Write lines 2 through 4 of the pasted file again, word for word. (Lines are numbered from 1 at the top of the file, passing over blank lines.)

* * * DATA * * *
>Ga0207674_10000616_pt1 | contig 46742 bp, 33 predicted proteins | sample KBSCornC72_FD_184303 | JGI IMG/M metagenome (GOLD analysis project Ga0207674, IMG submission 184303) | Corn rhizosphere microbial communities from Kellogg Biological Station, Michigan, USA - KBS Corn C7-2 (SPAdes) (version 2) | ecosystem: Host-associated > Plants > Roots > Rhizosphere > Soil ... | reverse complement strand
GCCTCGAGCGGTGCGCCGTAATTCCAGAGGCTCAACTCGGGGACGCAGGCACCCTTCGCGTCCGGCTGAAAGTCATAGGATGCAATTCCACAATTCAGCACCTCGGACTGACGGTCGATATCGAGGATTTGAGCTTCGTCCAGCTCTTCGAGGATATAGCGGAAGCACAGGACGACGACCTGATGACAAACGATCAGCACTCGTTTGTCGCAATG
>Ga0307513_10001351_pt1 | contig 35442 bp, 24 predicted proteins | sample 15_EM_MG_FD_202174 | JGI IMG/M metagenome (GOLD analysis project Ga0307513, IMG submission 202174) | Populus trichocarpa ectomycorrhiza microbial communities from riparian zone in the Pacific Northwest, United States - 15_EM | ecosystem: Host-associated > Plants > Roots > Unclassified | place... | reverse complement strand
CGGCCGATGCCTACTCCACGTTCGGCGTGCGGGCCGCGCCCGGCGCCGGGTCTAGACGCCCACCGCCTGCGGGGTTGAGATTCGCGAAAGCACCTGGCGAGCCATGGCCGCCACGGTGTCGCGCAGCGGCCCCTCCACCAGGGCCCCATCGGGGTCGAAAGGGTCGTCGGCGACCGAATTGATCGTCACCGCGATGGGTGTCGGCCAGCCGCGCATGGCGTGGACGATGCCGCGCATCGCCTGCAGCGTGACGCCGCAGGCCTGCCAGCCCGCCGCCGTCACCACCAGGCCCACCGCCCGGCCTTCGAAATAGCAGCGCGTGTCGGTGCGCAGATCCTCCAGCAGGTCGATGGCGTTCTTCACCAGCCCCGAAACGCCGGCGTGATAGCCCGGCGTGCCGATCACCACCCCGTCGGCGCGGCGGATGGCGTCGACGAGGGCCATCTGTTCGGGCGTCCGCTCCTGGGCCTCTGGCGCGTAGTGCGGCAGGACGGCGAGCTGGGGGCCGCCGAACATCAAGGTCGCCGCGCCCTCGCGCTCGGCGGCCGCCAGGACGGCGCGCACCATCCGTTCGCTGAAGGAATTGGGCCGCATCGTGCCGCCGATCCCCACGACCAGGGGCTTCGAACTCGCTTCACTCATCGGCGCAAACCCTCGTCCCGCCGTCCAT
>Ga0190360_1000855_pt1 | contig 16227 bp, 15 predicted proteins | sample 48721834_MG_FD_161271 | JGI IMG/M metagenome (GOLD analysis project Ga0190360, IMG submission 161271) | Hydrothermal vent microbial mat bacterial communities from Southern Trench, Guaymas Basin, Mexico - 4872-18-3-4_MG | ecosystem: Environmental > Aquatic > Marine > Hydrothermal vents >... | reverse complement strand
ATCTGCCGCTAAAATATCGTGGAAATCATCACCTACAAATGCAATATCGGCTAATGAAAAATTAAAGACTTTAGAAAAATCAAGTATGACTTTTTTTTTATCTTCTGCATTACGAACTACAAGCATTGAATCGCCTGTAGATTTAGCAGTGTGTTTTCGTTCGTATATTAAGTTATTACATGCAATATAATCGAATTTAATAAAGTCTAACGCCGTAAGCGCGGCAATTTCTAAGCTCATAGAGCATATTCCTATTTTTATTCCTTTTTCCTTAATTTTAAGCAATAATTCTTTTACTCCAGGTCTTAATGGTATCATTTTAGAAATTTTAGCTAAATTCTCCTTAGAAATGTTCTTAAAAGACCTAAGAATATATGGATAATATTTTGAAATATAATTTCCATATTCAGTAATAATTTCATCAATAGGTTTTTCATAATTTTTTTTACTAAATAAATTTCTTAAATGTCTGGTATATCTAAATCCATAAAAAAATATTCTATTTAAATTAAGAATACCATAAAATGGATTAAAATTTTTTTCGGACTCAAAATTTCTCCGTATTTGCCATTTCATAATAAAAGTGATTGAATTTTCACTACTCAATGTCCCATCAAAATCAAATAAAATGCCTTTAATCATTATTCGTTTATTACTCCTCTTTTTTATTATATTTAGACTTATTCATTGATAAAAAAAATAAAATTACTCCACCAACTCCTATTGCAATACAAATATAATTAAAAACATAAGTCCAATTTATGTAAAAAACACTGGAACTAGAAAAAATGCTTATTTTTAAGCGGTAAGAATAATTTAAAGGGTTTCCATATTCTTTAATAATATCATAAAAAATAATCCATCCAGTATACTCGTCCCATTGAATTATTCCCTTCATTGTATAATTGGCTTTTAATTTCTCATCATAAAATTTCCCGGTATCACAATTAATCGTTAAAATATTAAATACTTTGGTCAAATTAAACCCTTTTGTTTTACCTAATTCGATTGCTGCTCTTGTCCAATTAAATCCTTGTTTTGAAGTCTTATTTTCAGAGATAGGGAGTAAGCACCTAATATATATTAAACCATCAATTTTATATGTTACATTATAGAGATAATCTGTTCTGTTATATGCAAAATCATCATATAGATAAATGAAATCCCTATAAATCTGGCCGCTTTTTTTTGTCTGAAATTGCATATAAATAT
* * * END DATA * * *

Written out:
GCCTCGAGCGGTGCGCCGTAATTCCAGAGGCTCAACTCGGGGACGCAGGCACCCTTCGCGTCCGGCTGAAAGTCATAGGATGCAATTCCACAATTCAGCACCTCGGACTGACGGTCGATATCGAGGATTTGAGCTTCGTCCAGCTCTTCGAGGATATAGCGGAAGCACAGGACGACGACCTGATGACAAACGATCAGCACTCGTTTGTCGCAATG
>Ga0307513_10001351_pt1 | contig 35442 bp, 24 predicted proteins | sample 15_EM_MG_FD_202174 | JGI IMG/M metagenome (GOLD analysis project Ga0307513, IMG submission 202174) | Populus trichocarpa ectomycorrhiza microbial communities from riparian zone in the Pacific Northwest, United States - 15_EM | ecosystem: Host-associated > Plants > Roots > Unclassified | place... | reverse complement strand
CGGCCGATGCCTACTCCACGTTCGGCGTGCGGGCCGCGCCCGGCGCCGGGTCTAGACGCCCACCGCCTGCGGGGTTGAGATTCGCGAAAGCACCTGGCGAGCCATGGCCGCCACGGTGTCGCGCAGCGGCCCCTCCACCAGGGCCCCATCGGGGTCGAAAGGGTCGTCGGCGACCGAATTGATCGTCACCGCGATGGGTGTCGGCCAGCCGCGCATGGCGTGGACGATGCCGCGCATCGCCTGCAGCGTGACGCCGCAGGCCTGCCAGCCCGCCGCCGTCACCACCAGGCCCACCGCCCGGCCTTCGAAATAGCAGCGCGTGTCGGTGCGCAGATCCTCCAGCAGGTCGATGGCGTTCTTCACCAGCCCCGAAACGCCGGCGTGATAGCCCGGCGTGCCGATCACCACCCCGTCGGCGCGGCGGATGGCGTCGACGAGGGCCATCTGTTCGGGCGTCCGCTCCTGGGCCTCTGGCGCGTAGTGCGGCAGGACGGCGAGCTGGGGGCCGCCGAACATCAAGGTCGCCGCGCCCTCGCGCTCGGCGGCCGCCAGGACGGCGCGCACCATCCGTTCGCTGAAGGAATTGGGCCGCATCGTGCCGCCGATCCCCACGACCAGGGGCTTCGAACTCGCTTCACTCATCGGCGCAAACCCTCGTCCCGCCGTCCAT